Malcom Gladwell has a great piece in the Aug. 28 issue of The New Yorker on pensions and the failure of the employer-based benefits model. He uses as an example General Motors, which, as it reduces the size of its workforce, creates an increasingly unsustainable "dependency ratio": the number of workers compared to the number of "dependents," or people drawing on pensions. This same phenomenon bankrupted Bethlehem Steel in 2001, as its increased effiency enabled it to operate with fewer workers.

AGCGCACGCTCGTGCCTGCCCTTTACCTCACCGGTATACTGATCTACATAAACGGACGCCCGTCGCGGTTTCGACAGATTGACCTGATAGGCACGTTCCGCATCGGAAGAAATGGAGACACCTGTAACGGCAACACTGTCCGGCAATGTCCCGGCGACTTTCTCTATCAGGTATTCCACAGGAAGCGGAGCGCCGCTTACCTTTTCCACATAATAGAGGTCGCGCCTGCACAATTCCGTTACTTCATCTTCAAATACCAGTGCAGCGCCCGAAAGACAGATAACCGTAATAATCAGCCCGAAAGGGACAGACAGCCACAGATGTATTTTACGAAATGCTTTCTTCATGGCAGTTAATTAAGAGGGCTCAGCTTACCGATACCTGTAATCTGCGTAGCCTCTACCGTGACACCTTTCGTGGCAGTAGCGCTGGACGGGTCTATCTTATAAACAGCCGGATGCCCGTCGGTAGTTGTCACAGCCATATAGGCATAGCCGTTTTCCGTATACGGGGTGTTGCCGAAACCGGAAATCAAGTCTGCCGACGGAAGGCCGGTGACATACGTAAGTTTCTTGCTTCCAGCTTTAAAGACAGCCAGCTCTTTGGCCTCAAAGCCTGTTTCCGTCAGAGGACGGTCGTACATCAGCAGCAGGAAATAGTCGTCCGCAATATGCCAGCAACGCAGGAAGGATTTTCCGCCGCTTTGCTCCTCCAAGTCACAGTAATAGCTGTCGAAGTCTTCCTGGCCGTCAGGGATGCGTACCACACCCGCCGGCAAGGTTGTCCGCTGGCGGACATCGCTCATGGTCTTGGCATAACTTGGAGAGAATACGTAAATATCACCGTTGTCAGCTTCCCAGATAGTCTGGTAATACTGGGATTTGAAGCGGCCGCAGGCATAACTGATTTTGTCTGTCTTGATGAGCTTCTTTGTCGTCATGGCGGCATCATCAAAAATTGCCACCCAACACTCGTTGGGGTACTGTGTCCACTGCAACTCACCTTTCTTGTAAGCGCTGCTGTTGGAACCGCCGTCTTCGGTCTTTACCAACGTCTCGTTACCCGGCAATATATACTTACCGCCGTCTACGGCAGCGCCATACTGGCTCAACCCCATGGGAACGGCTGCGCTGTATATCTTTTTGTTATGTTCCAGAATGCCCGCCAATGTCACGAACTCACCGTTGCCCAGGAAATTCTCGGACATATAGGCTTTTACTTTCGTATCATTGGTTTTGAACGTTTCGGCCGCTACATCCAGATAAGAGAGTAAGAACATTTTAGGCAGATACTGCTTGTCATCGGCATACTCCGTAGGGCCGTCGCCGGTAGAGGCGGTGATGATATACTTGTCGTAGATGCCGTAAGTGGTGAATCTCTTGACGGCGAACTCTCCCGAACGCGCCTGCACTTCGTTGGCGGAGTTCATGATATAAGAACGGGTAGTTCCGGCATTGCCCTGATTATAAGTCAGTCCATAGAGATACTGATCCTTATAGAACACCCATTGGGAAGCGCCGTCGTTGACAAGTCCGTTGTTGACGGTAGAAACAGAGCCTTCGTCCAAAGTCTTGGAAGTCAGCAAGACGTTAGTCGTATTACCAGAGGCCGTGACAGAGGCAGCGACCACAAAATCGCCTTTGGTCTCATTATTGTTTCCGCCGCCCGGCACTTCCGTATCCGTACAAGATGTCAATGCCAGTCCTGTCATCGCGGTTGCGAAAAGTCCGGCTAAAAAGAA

Gladwell points out "the absurdity of a system in which individual employers are responsible for providing their own employee benefits," and argues that the burden should be spread across a larger pool of workers, a system envisioned by union organizers back in 1949. "If the risks of providing for health care and old-age pensions are shared by all of us," he writes, "then companies can succeed or fail based on what they do and not on the number of their retirees." Gladwell sees the direction America is heading; Freelancers Union is already there.
See also Gladwell's own blog post on "The Risk Pool."